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To Finish First, First You Must Finish



Our professors and partners have come from as far away as Australia to contribute their wisdom and guidance. Throughout the next two days we will be highlighting some of their ideas on managing risk and staying in the game as catalysts for discussion.


- To finish first, first you must finish. Thus looking down (for risk) often is more important than looking up (for return). In a long only portfolio there are three interrelated pillars to risk management: diversification, stock selection, and valuation.
- Diversification - risk reduction doesn't need to lead to subsequent reduction in return. Stress testing a portfolio for probable risks exposes weakness if a potential problem becomes a reality.

- Stock selection and Valuation - we look for three things in every stock: Quality, Value, and Growth.

- Quality - Companies don't operate in a competitive vacuum; as such even the most successful will stumble at some point. The (quality) strong will get up and re-group to move forward, weaker ones may not. These are the characteristics that define high quality companies:

- Sustainable competitive advantages
- Predictable earnings
- Significant free cash flows (operating cash flows less capital expenditures)
- High return on capital and economic value added returns far exceeding the cost of capital (value creation)
- Strong balance sheet

Valuation - we utilize a multi-prong approach to determine appropriate valuations.

- Discounted cash flows - direction of value; highlight key company drivers

-Relative valuations - to peers and historical valuations

- Absolute valuation metrics - P/E, price to operating cash flows, price to free cash flows

- Margin of safety - critically important as room for disappointment. It is only a matter of time before even the best company will disappoint Wall Street. However, a company that trades at a discount to its 'appropriate' valuation (margin of safety) is likely to respond less violently to the disappointment.

- Growth - we have a very long-term perspective, so often we don't know when the market will fall in love with our companies. If companies have grown their earnings, our patience will be compensated when the love affair resumes.

Key Themes:

- Substantial slowdown in the Chinese economy and its impact on demand for U.S. products.

- Rise or fall of oil prices - our portfolios are positioned mostly to benefit from the likelihood of long-term decline in oil prices. We have some exposure to oil stocks as a hedge in case oil prices climb further or stay high.

- U.S. housing bubble imploding and its impact on consumer discretionary spending or/and rising interest rates and their impact on the overleveraged U.S. consumer, we are limiting our exposure to consumer discretionary stocks.

- U.S. trade deficit causing a further decline in the U.S. dollar - we added some high quality, very high yielding European ADR's to mitigate that risk.

Outlook for the financial markets:

-Investors will be paying for the excesses of the last bull market for a long time. We expect the stock market to go nowhere with plenty of volatility and micro bear and bull markets in the interim. This market will require some fine-tuning to the investment strategy for even a long-term investor.

Thoughts on controlling risk and staying in the game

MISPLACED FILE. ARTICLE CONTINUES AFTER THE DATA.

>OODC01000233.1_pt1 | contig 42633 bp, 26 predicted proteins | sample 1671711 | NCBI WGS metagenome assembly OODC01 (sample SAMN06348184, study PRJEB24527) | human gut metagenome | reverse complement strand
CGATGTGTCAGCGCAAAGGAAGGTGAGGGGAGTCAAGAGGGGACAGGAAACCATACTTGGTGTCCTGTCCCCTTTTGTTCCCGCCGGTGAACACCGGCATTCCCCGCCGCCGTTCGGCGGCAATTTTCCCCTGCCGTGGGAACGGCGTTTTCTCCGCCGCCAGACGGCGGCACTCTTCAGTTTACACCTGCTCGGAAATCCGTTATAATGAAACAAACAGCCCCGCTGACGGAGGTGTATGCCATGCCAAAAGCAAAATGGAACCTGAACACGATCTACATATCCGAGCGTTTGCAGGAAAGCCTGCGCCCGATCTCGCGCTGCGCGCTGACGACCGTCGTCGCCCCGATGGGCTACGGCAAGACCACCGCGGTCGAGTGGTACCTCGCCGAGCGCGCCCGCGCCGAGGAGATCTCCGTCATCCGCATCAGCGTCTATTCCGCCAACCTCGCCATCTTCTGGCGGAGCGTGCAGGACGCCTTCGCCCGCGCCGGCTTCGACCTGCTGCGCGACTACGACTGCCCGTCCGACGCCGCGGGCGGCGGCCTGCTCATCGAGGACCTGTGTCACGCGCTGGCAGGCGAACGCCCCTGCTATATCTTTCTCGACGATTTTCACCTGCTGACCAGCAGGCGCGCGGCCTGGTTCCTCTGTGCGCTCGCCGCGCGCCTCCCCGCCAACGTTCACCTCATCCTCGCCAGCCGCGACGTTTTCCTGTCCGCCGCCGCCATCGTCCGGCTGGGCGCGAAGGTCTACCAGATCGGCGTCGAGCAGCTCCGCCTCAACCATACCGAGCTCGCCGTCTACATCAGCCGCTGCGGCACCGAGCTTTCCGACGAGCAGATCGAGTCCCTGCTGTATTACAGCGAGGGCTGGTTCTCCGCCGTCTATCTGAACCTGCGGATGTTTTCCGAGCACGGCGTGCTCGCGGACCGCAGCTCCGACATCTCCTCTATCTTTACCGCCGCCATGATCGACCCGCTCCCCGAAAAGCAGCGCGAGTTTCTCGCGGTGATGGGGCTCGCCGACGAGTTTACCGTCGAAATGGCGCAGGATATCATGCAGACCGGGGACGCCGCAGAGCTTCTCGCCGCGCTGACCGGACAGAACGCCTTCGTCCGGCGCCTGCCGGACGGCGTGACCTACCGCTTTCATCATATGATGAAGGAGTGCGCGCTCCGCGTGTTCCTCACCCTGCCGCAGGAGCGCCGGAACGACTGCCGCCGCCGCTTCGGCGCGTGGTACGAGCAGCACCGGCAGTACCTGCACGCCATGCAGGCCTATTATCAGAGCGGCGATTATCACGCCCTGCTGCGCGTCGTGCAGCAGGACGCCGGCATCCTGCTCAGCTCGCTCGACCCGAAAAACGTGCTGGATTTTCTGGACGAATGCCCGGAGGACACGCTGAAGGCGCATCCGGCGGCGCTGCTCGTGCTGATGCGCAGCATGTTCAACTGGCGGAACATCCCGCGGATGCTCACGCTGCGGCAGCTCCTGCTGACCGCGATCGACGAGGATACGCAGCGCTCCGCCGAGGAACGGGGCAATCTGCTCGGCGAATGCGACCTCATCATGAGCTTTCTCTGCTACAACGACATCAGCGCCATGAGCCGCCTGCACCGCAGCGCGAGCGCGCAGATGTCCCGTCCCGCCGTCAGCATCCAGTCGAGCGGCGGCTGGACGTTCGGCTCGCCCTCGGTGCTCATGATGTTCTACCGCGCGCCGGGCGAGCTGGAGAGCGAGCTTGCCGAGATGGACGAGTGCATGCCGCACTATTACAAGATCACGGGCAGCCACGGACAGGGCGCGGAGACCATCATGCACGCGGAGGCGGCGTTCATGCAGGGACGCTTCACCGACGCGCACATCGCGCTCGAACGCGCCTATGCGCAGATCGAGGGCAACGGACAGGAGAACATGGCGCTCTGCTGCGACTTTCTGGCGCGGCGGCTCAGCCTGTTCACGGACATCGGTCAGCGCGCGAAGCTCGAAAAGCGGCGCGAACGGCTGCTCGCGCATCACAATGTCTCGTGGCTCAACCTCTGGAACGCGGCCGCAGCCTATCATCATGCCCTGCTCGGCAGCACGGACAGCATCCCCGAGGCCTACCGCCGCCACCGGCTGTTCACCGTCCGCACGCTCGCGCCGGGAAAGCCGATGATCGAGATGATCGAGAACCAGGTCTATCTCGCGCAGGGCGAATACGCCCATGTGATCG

"The essence of risk management lies in maximizing the areas where we have some control over the outcome while minimizing the areas where we have absolutely no control over the outcome and the linkage between effect and cause is hidden from us."
-- Peter Bernstein

If I could give one piece of advice to attendees...

- Understand the companies in your portfolio - understand the drivers of growth and the risks inherent in the business. If you don't understand it don't buy it (show me an investor who understood Enron).

- Do your own research - don't simply rely on somebody else's advice.

- Write, write, write - write down your rationale for making an investment decision. And clearly highlight your reasons for buying the stock in the first place. Keeping to this rationale will help you keep your emotions in check.

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No positions in stocks mentioned.

The information on this website solely reflects the analysis of or opinion about the performance of securities and financial markets by the writers whose articles appear on the site. The views expressed by the writers are not necessarily the views of Minyanville Media, Inc. or members of its management. Nothing contained on the website is intended to constitute a recommendation or advice addressed to an individual investor or category of investors to purchase, sell or hold any security, or to take any action with respect to the prospective movement of the securities markets or to solicit the purchase or sale of any security. Any investment decisions must be made by the reader either individually or in consultation with his or her investment professional. Minyanville writers and staff may trade or hold positions in securities that are discussed in articles appearing on the website. Writers of articles are required to disclose whether they have a position in any stock or fund discussed in an article, but are not permitted to disclose the size or direction of the position. Nothing on this website is intended to solicit business of any kind for a writer's business or fund. Minyanville management and staff as well as contributing writers will not respond to emails or other communications requesting investment advice.

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